Planting rate is a bit heavy, 2.5 to 4.5 pounds of seed per acre, with a target of 3 pounds per acre to get a bit more than 30 seed per foot of row. “Producers may drop that seeding rate by one-fourth to one-third if they plant into good soil conditions.” The crop may not need nitrogen, depending on soil tests, but recommendations call for 30 to 60 pounds per acre. “Producers don’t want to be nitrogen deficient.”
Trostle said sesame is not a crop growers would typically choose to irrigate. “It is among the most drought tolerant crops in the Texas High Plains.” He said a light irrigation, 4 to 6 inches, could improve prospects during a drought. Yield expectations for dryland production should run about 500 pounds per acre. Irrigated sesame could push 1,000 pounds per acre. He says one inch of water equates to about 100 pounds of sesame seed yield.
Harvest can pose problems, also because of the small seed, and Trostle said one of the best tools available to prevent harvest loss is duct tape to seal up holes and cracks in combines and trailers.
Darr and Streit agree. “We patch up open spaces on the combine with duct tape,” Darr says. “It makes sense.”
Trostle said sesame defoliates naturally and dries in the field. He also noted that Sesaco, a sesame seed company that serves Texas and Oklahoma farmers, provides production and harvest guides.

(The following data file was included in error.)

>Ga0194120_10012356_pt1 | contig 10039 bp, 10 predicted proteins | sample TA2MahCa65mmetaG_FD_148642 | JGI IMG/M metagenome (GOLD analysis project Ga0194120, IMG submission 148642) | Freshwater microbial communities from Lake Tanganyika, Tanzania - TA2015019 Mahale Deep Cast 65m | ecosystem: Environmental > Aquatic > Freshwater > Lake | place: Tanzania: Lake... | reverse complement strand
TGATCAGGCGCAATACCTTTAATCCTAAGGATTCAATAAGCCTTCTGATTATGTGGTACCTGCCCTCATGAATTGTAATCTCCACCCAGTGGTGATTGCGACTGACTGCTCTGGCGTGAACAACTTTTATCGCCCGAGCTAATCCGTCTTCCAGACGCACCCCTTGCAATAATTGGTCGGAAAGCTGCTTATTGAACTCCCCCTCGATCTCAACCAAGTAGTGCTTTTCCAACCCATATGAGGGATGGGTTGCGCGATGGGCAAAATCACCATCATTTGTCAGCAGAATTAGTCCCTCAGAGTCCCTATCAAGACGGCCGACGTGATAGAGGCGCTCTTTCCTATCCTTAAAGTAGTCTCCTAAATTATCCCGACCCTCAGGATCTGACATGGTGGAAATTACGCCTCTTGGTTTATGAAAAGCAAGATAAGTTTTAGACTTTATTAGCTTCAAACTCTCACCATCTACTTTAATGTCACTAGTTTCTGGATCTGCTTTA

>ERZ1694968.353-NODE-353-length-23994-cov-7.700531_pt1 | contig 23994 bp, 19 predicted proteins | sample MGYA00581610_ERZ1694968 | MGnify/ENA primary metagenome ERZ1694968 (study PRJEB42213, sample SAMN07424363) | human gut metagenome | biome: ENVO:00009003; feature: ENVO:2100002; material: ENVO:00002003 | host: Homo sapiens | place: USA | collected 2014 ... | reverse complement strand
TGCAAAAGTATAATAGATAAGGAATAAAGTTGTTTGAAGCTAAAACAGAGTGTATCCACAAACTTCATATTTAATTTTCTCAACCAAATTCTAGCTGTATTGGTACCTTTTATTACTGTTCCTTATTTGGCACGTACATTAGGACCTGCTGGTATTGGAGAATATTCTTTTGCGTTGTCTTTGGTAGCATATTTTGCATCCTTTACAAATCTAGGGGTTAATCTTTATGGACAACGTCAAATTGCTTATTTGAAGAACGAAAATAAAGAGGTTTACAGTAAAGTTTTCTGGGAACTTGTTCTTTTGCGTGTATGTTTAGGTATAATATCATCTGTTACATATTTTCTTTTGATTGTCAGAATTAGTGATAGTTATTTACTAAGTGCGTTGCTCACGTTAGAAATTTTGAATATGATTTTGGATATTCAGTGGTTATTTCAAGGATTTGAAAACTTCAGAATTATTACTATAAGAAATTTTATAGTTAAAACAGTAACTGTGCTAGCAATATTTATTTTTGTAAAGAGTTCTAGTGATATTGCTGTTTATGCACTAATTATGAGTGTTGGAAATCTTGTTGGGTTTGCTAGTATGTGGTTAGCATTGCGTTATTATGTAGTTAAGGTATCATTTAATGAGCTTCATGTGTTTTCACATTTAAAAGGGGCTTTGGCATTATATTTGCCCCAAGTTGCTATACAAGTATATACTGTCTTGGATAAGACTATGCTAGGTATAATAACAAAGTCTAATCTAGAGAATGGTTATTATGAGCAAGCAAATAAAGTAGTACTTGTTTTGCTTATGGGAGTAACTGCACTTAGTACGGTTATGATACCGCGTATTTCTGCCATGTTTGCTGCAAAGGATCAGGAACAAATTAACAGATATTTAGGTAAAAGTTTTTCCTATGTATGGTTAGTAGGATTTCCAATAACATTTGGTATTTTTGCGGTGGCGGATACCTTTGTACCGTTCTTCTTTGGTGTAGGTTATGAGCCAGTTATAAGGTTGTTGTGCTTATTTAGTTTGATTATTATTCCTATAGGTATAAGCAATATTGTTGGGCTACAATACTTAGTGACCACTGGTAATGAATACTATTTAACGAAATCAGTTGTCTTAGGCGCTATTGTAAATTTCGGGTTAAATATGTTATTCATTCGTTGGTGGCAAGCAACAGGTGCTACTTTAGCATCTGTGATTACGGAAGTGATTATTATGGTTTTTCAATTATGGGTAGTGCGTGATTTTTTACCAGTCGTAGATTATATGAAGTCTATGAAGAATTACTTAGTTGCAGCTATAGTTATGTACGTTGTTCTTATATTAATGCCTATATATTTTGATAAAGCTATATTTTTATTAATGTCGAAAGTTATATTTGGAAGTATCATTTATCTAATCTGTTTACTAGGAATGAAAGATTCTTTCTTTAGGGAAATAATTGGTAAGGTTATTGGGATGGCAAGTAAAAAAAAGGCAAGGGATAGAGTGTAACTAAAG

Sesaco has offered acre contracts with price for 2015 estimated at 35 cents per pound for dryland and 45 cents for irrigated acres. Darr said contracts also may depend on acreage. Last year producers with more than 500 acres could contract for 45 cents per pound; with less than 500 acres the rate dropped to 40 cents. “We have issues with discounts, too,” he said. Cracked seed, oil content and trash may result in discounts, Streit added.
High quality sesame may garner a premium.
Darr also would like to see a more favorable insurance option for sesame. He said crop loss last year was significant but still not deep enough to trigger an insurance payment. Trostle agrees that insurance coverage remains one of the negatives for sesame production.
Darr and Streit plan on growing sesame again this year. They rotate with winter wheat and say rotation is a necessity for sesame. “We can’t get insurance if it’s not in rotation.”
Trostle also discussed guar, another crop with minimal production costs but “not a crop of choice to satisfy a heavy debt load.”
Guar, like sesame, is heat- and drought-tolerant. “It’s not good in a humid environment and is not a good option for weedy ground.”
He says it’s a good rotation crop with cotton, and some old research out of Chillicothe, Texas, shows a 15 percent yield bump for cotton following guar. He says guar is a soil builder but does not nodulate well. “We need at least minimal nitrogen fixation.”
Guar harvest may be challenging. “Timing is important, and delayed harvest could affect quality.” Even after a freeze, Trostle says, some guar plant leaves may remain green. “We’re looking at potential harvest aids to help get the crop out quickly to preserve quality.”
Crop specialists say the long-term drought that has damaged crop and livestock production in the Red River Basin for the last four years may have encouraged farmers to look at alternate crops, such as guar, canola and sesame. Those options may be a good fit on some farms, but producers still need to look at production costs, available resources, finance options for new enterprises and contract offerings before committing to a new endeavor.